January 23, 2013 / 1:05 PM / 5 years ago

UPDATE 2-Brazil current account gap widest ever, outpaces FDI

* Record $8.4 billion Dec deficit seen barely shrinking in Jan

* Foreign direct investment at $5.4 billion and falling

* FDI of $65.27 billion in 2012 covered current account deficit

By Tiago Pariz and Alonso Soto

BRASILIA, Jan 23 (Reuters) - Brazil’s current account deficit widened to the biggest on record in December and will barely shrink in January, according to the central bank, as weak demand for raw material exports erodes its traditional trade surplus.

The current account deficit jumped to $8.413 billion in December, the biggest monthly shortfall since at least 1980, central bank data showed on Wednesday, exceeding all estimates in a Reuters poll forecasting a $6.5 billion deficit.

Accelerating imports and more corporate profits sent overseas will also contribute to an estimated $8.3 billion current account gap in January, Tulio Maciel, the bank’s head of economic research told reporters.

An increasingly unequal balance of payments also raises the question of whether Brazil can continue to cover the shortfall with foreign direct investment, whose growth has stagnated since a jump in late 2010.

Foreign direct investment more than covered Brazil’s current account deficit in 2012, but has come up short in recent months. FDI in Brazil totaled $5.358 billion in December and will likely slip to $4.5 billion in January, Maciel said.

The last time foreign direct investment failed to cover Brazil’s annual current account deficit was in 2001, amid difficult structural reforms and widespread energy rationing.

Still, Brazil has more than $378 billion in international reserves, which could be used to finance its balance of payments.


Brazil attracted $65.272 billion in foreign direct investment in 2012, down slightly from $66.6 billion in 2011 but enough to cover a current account deficit of $54.246 billion last year.

Foreign investment has remained steady in Brazil despite a sharp economic slowdown since mid-2011, as investors see more opportunities in the South American giant than in a recession-hit Europe or a slowly recovering United States.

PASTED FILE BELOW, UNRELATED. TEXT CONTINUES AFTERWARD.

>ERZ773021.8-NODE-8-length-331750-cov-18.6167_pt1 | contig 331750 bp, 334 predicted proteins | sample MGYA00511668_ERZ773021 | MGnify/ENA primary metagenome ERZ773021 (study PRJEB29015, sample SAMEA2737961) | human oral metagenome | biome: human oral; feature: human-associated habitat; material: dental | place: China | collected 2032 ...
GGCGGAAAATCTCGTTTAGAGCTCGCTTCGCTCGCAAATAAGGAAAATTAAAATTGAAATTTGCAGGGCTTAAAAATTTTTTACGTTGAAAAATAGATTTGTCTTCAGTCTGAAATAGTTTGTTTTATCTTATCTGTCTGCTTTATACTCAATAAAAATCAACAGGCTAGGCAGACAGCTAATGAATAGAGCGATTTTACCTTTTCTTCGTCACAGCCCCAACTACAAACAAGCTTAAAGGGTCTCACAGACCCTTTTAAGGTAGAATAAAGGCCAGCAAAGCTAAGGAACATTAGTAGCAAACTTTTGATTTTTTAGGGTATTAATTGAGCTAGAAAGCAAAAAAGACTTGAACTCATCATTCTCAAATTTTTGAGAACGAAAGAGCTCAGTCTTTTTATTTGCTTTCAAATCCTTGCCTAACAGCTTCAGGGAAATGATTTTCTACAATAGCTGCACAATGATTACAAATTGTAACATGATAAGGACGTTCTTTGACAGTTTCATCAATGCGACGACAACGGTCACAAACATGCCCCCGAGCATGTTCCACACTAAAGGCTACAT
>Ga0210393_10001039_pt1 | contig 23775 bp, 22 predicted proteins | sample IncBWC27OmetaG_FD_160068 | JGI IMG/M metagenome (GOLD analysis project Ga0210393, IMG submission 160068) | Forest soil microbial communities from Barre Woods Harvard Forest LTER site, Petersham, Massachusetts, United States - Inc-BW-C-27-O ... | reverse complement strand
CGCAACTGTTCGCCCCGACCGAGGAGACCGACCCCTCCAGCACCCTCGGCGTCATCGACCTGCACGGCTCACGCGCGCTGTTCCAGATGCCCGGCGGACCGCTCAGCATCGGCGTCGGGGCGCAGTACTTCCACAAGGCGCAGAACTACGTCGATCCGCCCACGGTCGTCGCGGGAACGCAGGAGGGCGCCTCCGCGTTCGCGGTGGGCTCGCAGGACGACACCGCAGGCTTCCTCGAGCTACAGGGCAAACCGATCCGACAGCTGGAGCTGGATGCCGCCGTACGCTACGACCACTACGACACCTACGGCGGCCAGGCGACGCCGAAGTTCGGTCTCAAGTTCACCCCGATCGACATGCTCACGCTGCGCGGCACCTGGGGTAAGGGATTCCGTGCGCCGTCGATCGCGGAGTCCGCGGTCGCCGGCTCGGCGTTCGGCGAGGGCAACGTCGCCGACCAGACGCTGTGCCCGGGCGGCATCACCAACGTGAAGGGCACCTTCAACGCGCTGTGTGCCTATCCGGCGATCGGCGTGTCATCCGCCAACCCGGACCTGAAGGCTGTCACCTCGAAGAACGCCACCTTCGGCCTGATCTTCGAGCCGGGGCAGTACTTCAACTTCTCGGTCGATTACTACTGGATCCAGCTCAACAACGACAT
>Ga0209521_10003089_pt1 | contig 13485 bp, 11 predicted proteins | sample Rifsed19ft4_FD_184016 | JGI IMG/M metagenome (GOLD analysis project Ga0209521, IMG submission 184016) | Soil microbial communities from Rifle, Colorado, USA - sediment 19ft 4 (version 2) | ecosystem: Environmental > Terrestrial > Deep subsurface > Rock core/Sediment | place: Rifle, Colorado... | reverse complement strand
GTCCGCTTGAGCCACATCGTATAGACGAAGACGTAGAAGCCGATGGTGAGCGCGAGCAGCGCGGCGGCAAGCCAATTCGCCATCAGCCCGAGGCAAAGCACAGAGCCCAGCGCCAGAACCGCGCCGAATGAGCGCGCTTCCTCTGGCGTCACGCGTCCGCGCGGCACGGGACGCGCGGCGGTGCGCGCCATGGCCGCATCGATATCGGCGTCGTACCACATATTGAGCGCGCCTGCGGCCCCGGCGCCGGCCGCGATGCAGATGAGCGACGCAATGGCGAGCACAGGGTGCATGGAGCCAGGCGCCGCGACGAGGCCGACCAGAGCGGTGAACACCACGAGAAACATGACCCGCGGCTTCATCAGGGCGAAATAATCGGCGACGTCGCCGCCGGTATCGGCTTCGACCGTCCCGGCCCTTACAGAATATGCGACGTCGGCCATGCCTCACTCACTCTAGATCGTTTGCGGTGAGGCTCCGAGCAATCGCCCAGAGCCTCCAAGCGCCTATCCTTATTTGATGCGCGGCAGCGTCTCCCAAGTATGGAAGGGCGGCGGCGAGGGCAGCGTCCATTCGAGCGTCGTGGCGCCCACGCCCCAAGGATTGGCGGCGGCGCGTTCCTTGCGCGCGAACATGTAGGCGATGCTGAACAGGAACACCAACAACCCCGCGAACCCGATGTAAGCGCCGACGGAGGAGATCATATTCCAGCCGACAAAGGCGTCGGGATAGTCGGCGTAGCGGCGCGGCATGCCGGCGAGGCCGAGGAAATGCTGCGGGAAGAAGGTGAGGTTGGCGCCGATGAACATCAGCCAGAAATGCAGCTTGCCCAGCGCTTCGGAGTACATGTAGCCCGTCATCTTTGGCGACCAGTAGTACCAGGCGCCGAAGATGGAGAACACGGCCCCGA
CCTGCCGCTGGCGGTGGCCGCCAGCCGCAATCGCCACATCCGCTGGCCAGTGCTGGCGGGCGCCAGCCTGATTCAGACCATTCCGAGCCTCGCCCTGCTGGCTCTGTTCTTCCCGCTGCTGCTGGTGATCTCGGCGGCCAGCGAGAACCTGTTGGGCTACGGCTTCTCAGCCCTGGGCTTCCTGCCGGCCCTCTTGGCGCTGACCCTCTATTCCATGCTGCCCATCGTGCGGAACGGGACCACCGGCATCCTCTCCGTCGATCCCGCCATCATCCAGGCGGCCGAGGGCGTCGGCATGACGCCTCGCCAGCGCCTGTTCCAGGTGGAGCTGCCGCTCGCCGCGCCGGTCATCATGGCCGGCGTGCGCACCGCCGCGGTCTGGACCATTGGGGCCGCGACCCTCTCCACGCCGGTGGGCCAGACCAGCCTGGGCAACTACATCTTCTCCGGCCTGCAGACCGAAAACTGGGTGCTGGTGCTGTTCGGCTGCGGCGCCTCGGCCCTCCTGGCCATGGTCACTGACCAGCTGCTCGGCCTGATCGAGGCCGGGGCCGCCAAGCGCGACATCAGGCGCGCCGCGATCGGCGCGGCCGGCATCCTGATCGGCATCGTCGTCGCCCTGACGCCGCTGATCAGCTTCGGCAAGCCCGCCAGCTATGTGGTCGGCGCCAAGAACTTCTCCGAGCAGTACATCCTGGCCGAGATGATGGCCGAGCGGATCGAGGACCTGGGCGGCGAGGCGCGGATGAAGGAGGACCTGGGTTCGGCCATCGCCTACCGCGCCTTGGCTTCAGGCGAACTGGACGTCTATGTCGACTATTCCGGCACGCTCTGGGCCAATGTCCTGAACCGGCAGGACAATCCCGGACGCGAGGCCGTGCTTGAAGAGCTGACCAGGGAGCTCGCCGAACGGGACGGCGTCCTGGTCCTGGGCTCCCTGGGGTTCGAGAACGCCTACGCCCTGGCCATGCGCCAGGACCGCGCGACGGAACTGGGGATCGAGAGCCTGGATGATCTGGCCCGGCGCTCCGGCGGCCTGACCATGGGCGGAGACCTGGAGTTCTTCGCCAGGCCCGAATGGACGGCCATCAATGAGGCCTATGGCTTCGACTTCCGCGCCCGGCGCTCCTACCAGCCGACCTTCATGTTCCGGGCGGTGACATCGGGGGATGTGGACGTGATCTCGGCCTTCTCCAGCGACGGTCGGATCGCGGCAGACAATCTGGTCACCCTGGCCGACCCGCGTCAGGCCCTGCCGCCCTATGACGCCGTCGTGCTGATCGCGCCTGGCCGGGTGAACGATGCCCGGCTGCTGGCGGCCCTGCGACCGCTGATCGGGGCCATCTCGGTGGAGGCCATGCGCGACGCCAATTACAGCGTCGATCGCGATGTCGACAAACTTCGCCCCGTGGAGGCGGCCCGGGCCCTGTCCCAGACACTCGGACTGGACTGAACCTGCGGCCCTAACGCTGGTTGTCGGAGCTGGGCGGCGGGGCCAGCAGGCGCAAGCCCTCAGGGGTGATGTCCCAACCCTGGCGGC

Brazil’s President Dilma Rousseff has also announced a series of measures to lure tens of billions of dollars in private investment to refurbish decaying airports, ports, roads and railways.

As the host of the 2014 World Cup soccer tournament, the 2016 Olympics and holder of some of the world’s largest oil reserves, Brazil is expected to keep attracting foreign capital in coming years.

However, a weak recovery and growing state intervention in sectors from the auto industry to electric utilities could erode investors’ confidence in the world’s No. 6 economy, some analysts say.

The anemic global economy is also hurting activity in Brazil and pinching demand for exports.

Brazil, a major producer of soy and iron ore, posted its smallest annual trade surplus in a decade last year, falling 35 percent to $19.44 billion from the year before.

In the first three weeks of this year, the country had a trade deficit of $2.7 billion, leading some analysts to predict the worst January print on record.

A deteriorating trade balance is driving growth of the current account deficit, part of the balance of payments that measures a country’s foreign transactions.

Brazil’s current account deficit in November was $6.265 billion, the central bank said last month.

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